1. Limited time only! Sign up for a free 30min personal tutor trial with Chegg Tutors
    Dismiss Notice
Dismiss Notice
Join Physics Forums Today!
The friendliest, high quality science and math community on the planet! Everyone who loves science is here!

Lagrange function of system

  1. Oct 11, 2009 #1
    Consider the linear model of a molecule with three atoms. The outer atoms are of mass m and the atom in the molecules center is of mass M . The outer atoms are connected to the center atom through springs of a constant k.

    (a) Find the Lagrange function of the system. Use as coordinates the deviations of the atoms from their equilibrium position.

    (b) Find the eigenfrequencies of the system and corresponding eigenvectors.

    (c) Write down the general solution of the equation of motion of the system.

    I have not attempted this problem because I dont know how to do it at all. Any help will be appreciated. Thank you.
  2. jcsd
  3. Oct 11, 2009 #2

    Tricky :) You may recall that in Newtonian mechanics, the Lagrangian L = T - V (potential energy - kinetic energy). The energy equations are in terms of position and velocity and are in "generalized coordinates". That is to say, you can use any coordinate system you like. A sometimes convenient system to use would be to first assign each object its own. So atom a has [tex]x_{a},y_{a}[/tex], b has [tex]x_{b},y_{b}[/tex], etc... Toss together an over "L" and then start connecting the relationships between the coordinates (add constraints). Once you have all constraints, the problem may become solvable.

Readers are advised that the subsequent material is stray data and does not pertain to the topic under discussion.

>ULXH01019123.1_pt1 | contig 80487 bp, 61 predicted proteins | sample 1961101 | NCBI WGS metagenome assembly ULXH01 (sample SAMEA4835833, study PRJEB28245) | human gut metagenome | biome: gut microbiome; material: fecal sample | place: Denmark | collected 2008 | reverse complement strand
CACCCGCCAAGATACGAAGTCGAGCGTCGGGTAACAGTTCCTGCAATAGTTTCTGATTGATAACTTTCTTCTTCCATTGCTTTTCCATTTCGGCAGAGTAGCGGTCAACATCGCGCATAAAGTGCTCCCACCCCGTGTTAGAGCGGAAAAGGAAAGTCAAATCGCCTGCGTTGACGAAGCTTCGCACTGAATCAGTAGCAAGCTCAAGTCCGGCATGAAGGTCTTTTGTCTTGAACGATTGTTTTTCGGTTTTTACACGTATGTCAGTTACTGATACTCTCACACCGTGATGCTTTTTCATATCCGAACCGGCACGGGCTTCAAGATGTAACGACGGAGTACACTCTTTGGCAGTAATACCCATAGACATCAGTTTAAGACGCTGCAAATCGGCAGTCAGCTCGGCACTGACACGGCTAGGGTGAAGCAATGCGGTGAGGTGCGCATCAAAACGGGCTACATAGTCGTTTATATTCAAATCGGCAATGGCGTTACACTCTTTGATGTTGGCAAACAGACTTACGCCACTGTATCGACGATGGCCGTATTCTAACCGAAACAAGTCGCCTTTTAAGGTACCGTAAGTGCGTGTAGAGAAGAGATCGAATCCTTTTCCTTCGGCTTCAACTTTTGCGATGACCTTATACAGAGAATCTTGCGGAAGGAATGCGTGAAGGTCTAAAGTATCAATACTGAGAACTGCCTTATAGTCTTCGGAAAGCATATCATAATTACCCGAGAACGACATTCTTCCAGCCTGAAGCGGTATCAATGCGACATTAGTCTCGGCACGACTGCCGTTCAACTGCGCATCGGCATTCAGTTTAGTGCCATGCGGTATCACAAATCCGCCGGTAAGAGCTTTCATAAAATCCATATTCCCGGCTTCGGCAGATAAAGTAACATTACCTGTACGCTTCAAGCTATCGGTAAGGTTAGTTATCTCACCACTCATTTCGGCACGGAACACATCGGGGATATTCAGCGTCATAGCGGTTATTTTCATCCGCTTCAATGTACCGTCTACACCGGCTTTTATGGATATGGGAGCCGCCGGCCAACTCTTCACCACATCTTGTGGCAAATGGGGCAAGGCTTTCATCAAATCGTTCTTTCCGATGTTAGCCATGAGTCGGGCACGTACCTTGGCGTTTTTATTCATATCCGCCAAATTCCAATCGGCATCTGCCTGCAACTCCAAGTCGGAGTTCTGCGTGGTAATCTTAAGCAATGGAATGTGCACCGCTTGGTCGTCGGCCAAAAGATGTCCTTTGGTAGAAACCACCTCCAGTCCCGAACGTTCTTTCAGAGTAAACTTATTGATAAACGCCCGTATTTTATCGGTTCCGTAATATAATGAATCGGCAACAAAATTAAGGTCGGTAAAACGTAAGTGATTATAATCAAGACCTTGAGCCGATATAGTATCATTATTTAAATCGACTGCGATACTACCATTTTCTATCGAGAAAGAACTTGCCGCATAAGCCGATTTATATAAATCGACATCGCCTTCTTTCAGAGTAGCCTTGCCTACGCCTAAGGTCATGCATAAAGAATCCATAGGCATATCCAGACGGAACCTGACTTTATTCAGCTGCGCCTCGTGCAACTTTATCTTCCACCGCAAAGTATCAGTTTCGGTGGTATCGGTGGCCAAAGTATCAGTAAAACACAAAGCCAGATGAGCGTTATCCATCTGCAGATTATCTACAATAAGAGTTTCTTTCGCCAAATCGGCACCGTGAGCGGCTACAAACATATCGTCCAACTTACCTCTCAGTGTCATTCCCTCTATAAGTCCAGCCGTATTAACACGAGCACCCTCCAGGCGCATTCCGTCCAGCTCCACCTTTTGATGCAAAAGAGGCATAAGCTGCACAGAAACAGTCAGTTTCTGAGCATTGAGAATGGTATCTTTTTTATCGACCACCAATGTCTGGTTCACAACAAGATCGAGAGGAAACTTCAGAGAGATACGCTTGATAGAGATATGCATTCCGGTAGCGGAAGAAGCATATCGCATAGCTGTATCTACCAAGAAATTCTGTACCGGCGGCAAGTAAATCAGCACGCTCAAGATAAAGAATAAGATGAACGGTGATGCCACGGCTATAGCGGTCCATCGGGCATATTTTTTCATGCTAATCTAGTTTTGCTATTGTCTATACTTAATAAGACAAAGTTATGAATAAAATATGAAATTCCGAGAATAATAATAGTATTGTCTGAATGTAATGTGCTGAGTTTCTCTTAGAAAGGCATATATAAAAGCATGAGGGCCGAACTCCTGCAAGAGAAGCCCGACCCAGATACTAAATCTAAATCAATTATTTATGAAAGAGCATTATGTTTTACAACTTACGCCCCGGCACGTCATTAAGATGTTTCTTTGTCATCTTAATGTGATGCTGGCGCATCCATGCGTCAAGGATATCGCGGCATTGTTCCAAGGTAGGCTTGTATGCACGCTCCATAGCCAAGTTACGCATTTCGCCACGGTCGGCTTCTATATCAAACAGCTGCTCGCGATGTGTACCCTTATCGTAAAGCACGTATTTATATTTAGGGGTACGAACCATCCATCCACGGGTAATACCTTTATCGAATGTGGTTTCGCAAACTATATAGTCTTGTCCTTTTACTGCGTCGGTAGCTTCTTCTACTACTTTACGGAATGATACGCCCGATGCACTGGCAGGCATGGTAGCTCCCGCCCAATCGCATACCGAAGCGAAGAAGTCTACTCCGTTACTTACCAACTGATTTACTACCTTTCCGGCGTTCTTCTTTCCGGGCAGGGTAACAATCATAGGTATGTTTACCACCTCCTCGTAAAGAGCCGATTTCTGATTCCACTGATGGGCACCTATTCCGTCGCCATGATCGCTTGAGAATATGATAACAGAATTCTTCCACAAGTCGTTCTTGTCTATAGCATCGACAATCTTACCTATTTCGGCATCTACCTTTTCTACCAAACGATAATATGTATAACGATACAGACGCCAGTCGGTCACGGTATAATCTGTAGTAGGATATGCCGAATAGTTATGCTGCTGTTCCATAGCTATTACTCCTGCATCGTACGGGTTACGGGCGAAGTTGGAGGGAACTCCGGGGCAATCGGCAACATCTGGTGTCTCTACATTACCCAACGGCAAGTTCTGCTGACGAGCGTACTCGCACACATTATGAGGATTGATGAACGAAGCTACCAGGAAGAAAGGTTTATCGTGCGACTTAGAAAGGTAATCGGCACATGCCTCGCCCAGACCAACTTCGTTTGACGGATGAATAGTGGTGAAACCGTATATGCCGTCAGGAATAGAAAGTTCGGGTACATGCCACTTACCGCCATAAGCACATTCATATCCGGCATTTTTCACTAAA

Sometimes you can brute force this through, substituting where necessary. Another method is Lagrange multipliers.

    Now, when a problem asks "what are the eigenfrequencies" it is typically hinting at a specific way to solve the problem. It is asking "what are the characteristic frequencies of the system?" You can arrive at this answer in more than one way.

    Have you covered Lagrange multipliers or maybe some matrix method of solving systems recently? There are many ways to solve this.
  4. Oct 12, 2009 #3
    Yes we have covered briefly a matrix method of solving this problem. But I have trouble with setting the Lagrangian and the whole process of understanding the coordinates etc. If you can help me with that would be like great. I just have a problem with setting up the equation. Thank you.
Know someone interested in this topic? Share this thread via Reddit, Google+, Twitter, or Facebook

Similar Discussions: Lagrange function of system
  1. Lagrange function (Replies: 0)